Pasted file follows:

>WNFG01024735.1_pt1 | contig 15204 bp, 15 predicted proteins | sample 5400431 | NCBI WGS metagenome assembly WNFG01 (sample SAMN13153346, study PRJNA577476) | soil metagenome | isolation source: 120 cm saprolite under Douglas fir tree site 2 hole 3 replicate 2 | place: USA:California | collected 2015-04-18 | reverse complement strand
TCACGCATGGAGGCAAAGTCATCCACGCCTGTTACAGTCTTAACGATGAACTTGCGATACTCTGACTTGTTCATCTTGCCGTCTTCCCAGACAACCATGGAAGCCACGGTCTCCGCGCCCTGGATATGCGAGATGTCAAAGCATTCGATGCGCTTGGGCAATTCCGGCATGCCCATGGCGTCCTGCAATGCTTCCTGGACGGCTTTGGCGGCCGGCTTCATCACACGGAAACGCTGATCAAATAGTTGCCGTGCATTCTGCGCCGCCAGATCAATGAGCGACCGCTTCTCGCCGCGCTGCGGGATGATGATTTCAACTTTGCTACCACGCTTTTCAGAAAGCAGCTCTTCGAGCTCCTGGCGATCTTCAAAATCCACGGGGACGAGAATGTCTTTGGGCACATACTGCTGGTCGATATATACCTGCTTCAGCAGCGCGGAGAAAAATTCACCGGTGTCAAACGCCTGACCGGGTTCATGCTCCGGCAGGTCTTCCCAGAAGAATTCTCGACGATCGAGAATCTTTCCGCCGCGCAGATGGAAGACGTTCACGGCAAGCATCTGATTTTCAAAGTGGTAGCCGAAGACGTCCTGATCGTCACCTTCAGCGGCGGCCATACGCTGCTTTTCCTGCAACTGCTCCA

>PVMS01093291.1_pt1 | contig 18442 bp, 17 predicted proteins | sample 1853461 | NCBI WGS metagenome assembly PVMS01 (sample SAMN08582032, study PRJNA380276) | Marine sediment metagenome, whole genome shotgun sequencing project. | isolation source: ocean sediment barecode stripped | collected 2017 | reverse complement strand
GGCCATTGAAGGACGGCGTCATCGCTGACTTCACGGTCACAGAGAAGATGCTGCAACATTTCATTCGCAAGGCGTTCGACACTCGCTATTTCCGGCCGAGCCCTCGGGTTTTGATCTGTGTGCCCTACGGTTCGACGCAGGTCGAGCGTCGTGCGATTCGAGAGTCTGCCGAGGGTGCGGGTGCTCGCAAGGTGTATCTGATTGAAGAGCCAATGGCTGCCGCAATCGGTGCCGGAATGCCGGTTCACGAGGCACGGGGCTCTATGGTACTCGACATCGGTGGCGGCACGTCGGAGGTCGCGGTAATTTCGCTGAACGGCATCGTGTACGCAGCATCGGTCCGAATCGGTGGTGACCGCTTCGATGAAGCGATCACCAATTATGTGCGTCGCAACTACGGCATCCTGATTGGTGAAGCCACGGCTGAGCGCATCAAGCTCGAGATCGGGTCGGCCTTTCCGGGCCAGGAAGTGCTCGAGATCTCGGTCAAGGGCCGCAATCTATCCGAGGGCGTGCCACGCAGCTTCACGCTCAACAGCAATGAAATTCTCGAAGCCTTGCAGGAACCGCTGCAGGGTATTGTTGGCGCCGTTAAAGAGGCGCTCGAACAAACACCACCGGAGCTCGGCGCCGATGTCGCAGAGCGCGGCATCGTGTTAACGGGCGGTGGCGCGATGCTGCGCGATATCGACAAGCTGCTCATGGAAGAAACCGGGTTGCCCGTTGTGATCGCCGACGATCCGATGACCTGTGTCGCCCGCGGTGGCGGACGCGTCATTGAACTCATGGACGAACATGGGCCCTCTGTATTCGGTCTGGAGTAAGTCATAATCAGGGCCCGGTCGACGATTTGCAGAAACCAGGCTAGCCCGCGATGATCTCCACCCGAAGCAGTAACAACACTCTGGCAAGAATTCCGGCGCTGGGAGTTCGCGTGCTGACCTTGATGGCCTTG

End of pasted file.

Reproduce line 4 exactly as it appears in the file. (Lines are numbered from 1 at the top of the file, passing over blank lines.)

GGCCATTGAAGGACGGCGTCATCGCTGACTTCACGGTCACAGAGAAGATGCTGCAACATTTCATTCGCAAGGCGTTCGACACTCGCTATTTCCGGCCGAGCCCTCGGGTTTTGATCTGTGTGCCCTACGGTTCGACGCAGGTCGAGCGTCGTGCGATTCGAGAGTCTGCCGAGGGTGCGGGTGCTCGCAAGGTGTATCTGATTGAAGAGCCAATGGCTGCCGCAATCGGTGCCGGAATGCCGGTTCACGAGGCACGGGGCTCTATGGTACTCGACATCGGTGGCGGCACGTCGGAGGTCGCGGTAATTTCGCTGAACGGCATCGTGTACGCAGCATCGGTCCGAATCGGTGGTGACCGCTTCGATGAAGCGATCACCAATTATGTGCGTCGCAACTACGGCATCCTGATTGGTGAAGCCACGGCTGAGCGCATCAAGCTCGAGATCGGGTCGGCCTTTCCGGGCCAGGAAGTGCTCGAGATCTCGGTCAAGGGCCGCAATCTATCCGAGGGCGTGCCACGCAGCTTCACGCTCAACAGCAATGAAATTCTCGAAGCCTTGCAGGAACCGCTGCAGGGTATTGTTGGCGCCGTTAAAGAGGCGCTCGAACAAACACCACCGGAGCTCGGCGCCGATGTCGCAGAGCGCGGCATCGTGTTAACGGGCGGTGGCGCGATGCTGCGCGATATCGACAAGCTGCTCATGGAAGAAACCGGGTTGCCCGTTGTGATCGCCGACGATCCGATGACCTGTGTCGCCCGCGGTGGCGGACGCGTCATTGAACTCATGGACGAACATGGGCCCTCTGTATTCGGTCTGGAGTAAGTCATAATCAGGGCCCGGTCGACGATTTGCAGAAACCAGGCTAGCCCGCGATGATCTCCACCCGAAGCAGTAACAACACTCTGGCAAGAATTCCGGCGCTGGGAGTTCGCGTGCTGACCTTGATGGCCTTG